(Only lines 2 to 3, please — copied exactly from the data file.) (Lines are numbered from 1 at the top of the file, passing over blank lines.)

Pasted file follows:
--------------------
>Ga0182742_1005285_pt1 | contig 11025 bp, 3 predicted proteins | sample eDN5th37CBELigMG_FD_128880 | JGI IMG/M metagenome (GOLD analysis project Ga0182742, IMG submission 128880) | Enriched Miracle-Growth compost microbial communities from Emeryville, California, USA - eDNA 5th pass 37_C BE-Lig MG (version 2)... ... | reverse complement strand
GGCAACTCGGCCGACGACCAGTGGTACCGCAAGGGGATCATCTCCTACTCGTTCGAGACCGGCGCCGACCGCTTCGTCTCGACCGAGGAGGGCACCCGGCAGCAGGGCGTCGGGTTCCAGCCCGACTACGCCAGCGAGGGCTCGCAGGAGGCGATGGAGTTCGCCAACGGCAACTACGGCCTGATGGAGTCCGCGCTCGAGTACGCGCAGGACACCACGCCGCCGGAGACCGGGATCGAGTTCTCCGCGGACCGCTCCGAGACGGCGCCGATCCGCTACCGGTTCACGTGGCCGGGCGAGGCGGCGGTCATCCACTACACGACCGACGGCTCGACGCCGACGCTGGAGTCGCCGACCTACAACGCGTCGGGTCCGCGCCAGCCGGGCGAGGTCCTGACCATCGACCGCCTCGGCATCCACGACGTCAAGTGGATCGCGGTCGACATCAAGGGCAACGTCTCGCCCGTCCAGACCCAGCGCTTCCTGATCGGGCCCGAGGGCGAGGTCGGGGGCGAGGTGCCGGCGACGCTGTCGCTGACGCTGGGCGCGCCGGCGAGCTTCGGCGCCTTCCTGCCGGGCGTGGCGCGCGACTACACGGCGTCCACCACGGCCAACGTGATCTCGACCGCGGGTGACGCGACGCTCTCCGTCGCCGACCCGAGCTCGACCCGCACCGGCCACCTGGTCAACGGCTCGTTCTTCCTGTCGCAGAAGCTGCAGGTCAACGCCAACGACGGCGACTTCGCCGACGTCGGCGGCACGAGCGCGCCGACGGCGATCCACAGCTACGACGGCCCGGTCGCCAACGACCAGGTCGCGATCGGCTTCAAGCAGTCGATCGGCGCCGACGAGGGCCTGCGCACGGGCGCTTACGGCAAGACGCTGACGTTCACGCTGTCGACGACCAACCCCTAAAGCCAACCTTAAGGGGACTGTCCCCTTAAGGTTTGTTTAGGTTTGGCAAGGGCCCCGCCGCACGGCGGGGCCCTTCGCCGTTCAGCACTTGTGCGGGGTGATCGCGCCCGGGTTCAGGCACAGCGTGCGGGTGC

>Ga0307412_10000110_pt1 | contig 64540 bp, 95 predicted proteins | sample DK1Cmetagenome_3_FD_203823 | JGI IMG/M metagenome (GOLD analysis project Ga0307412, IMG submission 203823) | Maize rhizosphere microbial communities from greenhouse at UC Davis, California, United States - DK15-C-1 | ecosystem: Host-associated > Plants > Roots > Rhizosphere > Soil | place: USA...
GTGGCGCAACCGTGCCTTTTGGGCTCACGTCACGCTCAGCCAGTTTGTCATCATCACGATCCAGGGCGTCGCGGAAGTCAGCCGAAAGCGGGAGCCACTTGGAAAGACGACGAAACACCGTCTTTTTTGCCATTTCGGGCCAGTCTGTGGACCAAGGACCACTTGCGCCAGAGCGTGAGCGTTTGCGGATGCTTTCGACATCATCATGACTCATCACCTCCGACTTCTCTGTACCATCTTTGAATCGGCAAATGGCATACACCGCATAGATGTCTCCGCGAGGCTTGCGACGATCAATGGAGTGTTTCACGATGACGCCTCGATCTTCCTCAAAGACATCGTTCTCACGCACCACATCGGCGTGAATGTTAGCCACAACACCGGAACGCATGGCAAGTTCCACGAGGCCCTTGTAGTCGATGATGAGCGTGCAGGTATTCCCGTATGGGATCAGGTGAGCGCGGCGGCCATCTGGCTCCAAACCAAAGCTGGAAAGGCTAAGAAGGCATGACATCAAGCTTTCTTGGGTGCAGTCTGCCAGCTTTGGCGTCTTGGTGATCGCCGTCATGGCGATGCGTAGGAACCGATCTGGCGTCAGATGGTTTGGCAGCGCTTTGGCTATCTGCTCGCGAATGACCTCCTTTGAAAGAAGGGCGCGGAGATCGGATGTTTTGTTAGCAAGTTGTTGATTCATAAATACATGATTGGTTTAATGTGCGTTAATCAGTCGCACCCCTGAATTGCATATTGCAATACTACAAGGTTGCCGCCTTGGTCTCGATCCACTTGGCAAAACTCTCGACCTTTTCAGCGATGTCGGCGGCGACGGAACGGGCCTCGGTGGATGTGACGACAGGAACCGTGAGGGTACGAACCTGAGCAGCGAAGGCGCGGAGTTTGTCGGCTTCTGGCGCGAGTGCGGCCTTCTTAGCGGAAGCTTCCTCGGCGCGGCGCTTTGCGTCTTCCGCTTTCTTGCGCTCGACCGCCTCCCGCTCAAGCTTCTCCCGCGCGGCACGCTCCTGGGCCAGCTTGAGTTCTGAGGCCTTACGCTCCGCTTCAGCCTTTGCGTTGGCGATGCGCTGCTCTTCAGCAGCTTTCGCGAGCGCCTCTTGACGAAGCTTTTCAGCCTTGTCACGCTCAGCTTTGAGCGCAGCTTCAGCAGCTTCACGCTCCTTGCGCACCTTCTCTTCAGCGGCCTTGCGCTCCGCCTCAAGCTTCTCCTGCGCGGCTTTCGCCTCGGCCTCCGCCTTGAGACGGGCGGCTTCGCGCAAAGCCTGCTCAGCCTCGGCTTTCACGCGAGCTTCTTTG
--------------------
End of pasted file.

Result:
GGCAACTCGGCCGACGACCAGTGGTACCGCAAGGGGATCATCTCCTACTCGTTCGAGACCGGCGCCGACCGCTTCGTCTCGACCGAGGAGGGCACCCGGCAGCAGGGCGTCGGGTTCCAGCCCGACTACGCCAGCGAGGGCTCGCAGGAGGCGATGGAGTTCGCCAACGGCAACTACGGCCTGATGGAGTCCGCGCTCGAGTACGCGCAGGACACCACGCCGCCGGAGACCGGGATCGAGTTCTCCGCGGACCGCTCCGAGACGGCGCCGATCCGCTACCGGTTCACGTGGCCGGGCGAGGCGGCGGTCATCCACTACACGACCGACGGCTCGACGCCGACGCTGGAGTCGCCGACCTACAACGCGTCGGGTCCGCGCCAGCCGGGCGAGGTCCTGACCATCGACCGCCTCGGCATCCACGACGTCAAGTGGATCGCGGTCGACATCAAGGGCAACGTCTCGCCCGTCCAGACCCAGCGCTTCCTGATCGGGCCCGAGGGCGAGGTCGGGGGCGAGGTGCCGGCGACGCTGTCGCTGACGCTGGGCGCGCCGGCGAGCTTCGGCGCCTTCCTGCCGGGCGTGGCGCGCGACTACACGGCGTCCACCACGGCCAACGTGATCTCGACCGCGGGTGACGCGACGCTCTCCGTCGCCGACCCGAGCTCGACCCGCACCGGCCACCTGGTCAACGGCTCGTTCTTCCTGTCGCAGAAGCTGCAGGTCAACGCCAACGACGGCGACTTCGCCGACGTCGGCGGCACGAGCGCGCCGACGGCGATCCACAGCTACGACGGCCCGGTCGCCAACGACCAGGTCGCGATCGGCTTCAAGCAGTCGATCGGCGCCGACGAGGGCCTGCGCACGGGCGCTTACGGCAAGACGCTGACGTTCACGCTGTCGACGACCAACCCCTAAAGCCAACCTTAAGGGGACTGTCCCCTTAAGGTTTGTTTAGGTTTGGCAAGGGCCCCGCCGCACGGCGGGGCCCTTCGCCGTTCAGCACTTGTGCGGGGTGATCGCGCCCGGGTTCAGGCACAGCGTGCGGGTGC

>Ga0307412_10000110_pt1 | contig 64540 bp, 95 predicted proteins | sample DK1Cmetagenome_3_FD_203823 | JGI IMG/M metagenome (GOLD analysis project Ga0307412, IMG submission 203823) | Maize rhizosphere microbial communities from greenhouse at UC Davis, California, United States - DK15-C-1 | ecosystem: Host-associated > Plants > Roots > Rhizosphere > Soil | place: USA...